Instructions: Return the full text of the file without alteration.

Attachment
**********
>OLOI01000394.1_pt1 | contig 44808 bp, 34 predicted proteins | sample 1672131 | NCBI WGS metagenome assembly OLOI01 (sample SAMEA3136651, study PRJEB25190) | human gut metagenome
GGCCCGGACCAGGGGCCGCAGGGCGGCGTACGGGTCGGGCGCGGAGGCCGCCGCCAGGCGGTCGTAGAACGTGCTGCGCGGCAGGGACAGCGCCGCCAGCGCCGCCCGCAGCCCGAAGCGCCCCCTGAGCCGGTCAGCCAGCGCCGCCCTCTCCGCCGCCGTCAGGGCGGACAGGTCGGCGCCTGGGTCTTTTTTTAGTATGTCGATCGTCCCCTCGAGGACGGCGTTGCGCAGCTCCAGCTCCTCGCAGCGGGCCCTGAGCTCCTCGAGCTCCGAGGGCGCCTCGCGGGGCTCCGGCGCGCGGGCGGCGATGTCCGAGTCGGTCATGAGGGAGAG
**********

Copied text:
>OLOI01000394.1_pt1 | contig 44808 bp, 34 predicted proteins | sample 1672131 | NCBI WGS metagenome assembly OLOI01 (sample SAMEA3136651, study PRJEB25190) | human gut metagenome
GGCCCGGACCAGGGGCCGCAGGGCGGCGTACGGGTCGGGCGCGGAGGCCGCCGCCAGGCGGTCGTAGAACGTGCTGCGCGGCAGGGACAGCGCCGCCAGCGCCGCCCGCAGCCCGAAGCGCCCCCTGAGCCGGTCAGCCAGCGCCGCCCTCTCCGCCGCCGTCAGGGCGGACAGGTCGGCGCCTGGGTCTTTTTTTAGTATGTCGATCGTCCCCTCGAGGACGGCGTTGCGCAGCTCCAGCTCCTCGCAGCGGGCCCTGAGCTCCTCGAGCTCCGAGGGCGCCTCGCGGGGCTCCGGCGCGCGGGCGGCGATGTCCGAGTCGGTCATGAGGGAGAG